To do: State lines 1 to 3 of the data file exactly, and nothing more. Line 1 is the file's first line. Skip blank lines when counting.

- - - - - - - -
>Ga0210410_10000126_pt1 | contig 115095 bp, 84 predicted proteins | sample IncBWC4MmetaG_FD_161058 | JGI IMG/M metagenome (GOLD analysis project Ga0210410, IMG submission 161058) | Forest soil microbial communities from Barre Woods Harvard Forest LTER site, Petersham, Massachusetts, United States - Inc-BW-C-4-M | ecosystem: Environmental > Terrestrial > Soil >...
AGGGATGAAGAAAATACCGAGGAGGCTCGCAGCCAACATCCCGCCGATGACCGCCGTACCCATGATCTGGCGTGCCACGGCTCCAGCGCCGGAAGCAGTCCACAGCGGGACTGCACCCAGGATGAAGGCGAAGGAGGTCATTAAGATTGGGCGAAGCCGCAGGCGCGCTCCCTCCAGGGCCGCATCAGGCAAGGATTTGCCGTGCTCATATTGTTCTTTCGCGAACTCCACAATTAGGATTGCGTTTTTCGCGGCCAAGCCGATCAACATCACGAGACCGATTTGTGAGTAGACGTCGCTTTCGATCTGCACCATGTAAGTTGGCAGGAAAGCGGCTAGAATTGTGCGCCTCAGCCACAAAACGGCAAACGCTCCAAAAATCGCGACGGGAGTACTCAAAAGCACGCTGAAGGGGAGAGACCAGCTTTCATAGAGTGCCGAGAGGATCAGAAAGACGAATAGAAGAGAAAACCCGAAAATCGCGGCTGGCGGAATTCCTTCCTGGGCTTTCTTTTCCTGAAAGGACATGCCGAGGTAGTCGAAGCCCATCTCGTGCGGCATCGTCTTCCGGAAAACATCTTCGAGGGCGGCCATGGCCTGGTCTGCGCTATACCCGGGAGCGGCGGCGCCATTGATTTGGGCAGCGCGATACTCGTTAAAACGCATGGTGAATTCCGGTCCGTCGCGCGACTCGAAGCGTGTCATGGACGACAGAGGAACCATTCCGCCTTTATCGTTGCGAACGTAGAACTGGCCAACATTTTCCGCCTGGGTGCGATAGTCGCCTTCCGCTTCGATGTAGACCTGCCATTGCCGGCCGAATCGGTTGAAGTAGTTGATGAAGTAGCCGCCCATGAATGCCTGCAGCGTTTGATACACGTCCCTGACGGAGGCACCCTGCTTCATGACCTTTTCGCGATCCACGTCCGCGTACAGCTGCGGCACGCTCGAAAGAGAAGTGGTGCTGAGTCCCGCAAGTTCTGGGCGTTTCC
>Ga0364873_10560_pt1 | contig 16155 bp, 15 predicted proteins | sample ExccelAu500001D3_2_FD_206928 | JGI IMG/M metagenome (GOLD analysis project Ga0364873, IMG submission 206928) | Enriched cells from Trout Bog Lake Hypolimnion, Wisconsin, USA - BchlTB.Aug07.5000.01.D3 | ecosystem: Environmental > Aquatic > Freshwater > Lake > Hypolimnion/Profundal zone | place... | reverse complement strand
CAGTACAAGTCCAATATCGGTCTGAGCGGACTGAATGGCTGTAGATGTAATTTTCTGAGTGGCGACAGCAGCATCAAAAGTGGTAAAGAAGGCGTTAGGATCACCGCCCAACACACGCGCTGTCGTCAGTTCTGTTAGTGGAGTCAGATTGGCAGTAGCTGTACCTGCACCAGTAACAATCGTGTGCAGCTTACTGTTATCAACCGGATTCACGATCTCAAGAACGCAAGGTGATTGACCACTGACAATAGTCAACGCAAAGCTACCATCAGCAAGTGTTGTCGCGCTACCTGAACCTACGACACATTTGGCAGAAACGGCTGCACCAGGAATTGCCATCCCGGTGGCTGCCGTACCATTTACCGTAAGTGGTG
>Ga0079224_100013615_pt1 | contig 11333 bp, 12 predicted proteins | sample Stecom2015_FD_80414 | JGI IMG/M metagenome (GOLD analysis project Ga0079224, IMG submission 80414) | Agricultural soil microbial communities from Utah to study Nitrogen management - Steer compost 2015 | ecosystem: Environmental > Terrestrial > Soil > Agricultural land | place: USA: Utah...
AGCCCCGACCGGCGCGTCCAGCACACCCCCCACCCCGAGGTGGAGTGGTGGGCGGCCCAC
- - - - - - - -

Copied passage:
>Ga0210410_10000126_pt1 | contig 115095 bp, 84 predicted proteins | sample IncBWC4MmetaG_FD_161058 | JGI IMG/M metagenome (GOLD analysis project Ga0210410, IMG submission 161058) | Forest soil microbial communities from Barre Woods Harvard Forest LTER site, Petersham, Massachusetts, United States - Inc-BW-C-4-M | ecosystem: Environmental > Terrestrial > Soil >...
AGGGATGAAGAAAATACCGAGGAGGCTCGCAGCCAACATCCCGCCGATGACCGCCGTACCCATGATCTGGCGTGCCACGGCTCCAGCGCCGGAAGCAGTCCACAGCGGGACTGCACCCAGGATGAAGGCGAAGGAGGTCATTAAGATTGGGCGAAGCCGCAGGCGCGCTCCCTCCAGGGCCGCATCAGGCAAGGATTTGCCGTGCTCATATTGTTCTTTCGCGAACTCCACAATTAGGATTGCGTTTTTCGCGGCCAAGCCGATCAACATCACGAGACCGATTTGTGAGTAGACGTCGCTTTCGATCTGCACCATGTAAGTTGGCAGGAAAGCGGCTAGAATTGTGCGCCTCAGCCACAAAACGGCAAACGCTCCAAAAATCGCGACGGGAGTACTCAAAAGCACGCTGAAGGGGAGAGACCAGCTTTCATAGAGTGCCGAGAGGATCAGAAAGACGAATAGAAGAGAAAACCCGAAAATCGCGGCTGGCGGAATTCCTTCCTGGGCTTTCTTTTCCTGAAAGGACATGCCGAGGTAGTCGAAGCCCATCTCGTGCGGCATCGTCTTCCGGAAAACATCTTCGAGGGCGGCCATGGCCTGGTCTGCGCTATACCCGGGAGCGGCGGCGCCATTGATTTGGGCAGCGCGATACTCGTTAAAACGCATGGTGAATTCCGGTCCGTCGCGCGACTCGAAGCGTGTCATGGACGACAGAGGAACCATTCCGCCTTTATCGTTGCGAACGTAGAACTGGCCAACATTTTCCGCCTGGGTGCGATAGTCGCCTTCCGCTTCGATGTAGACCTGCCATTGCCGGCCGAATCGGTTGAAGTAGTTGATGAAGTAGCCGCCCATGAATGCCTGCAGCGTTTGATACACGTCCCTGACGGAGGCACCCTGCTTCATGACCTTTTCGCGATCCACGTCCGCGTACAGCTGCGGCACGCTCGAAAGAGAAGTGGTGCTGAGTCCCGCAAGTTCTGGGCGTTTCC
>Ga0364873_10560_pt1 | contig 16155 bp, 15 predicted proteins | sample ExccelAu500001D3_2_FD_206928 | JGI IMG/M metagenome (GOLD analysis project Ga0364873, IMG submission 206928) | Enriched cells from Trout Bog Lake Hypolimnion, Wisconsin, USA - BchlTB.Aug07.5000.01.D3 | ecosystem: Environmental > Aquatic > Freshwater > Lake > Hypolimnion/Profundal zone | place... | reverse complement strand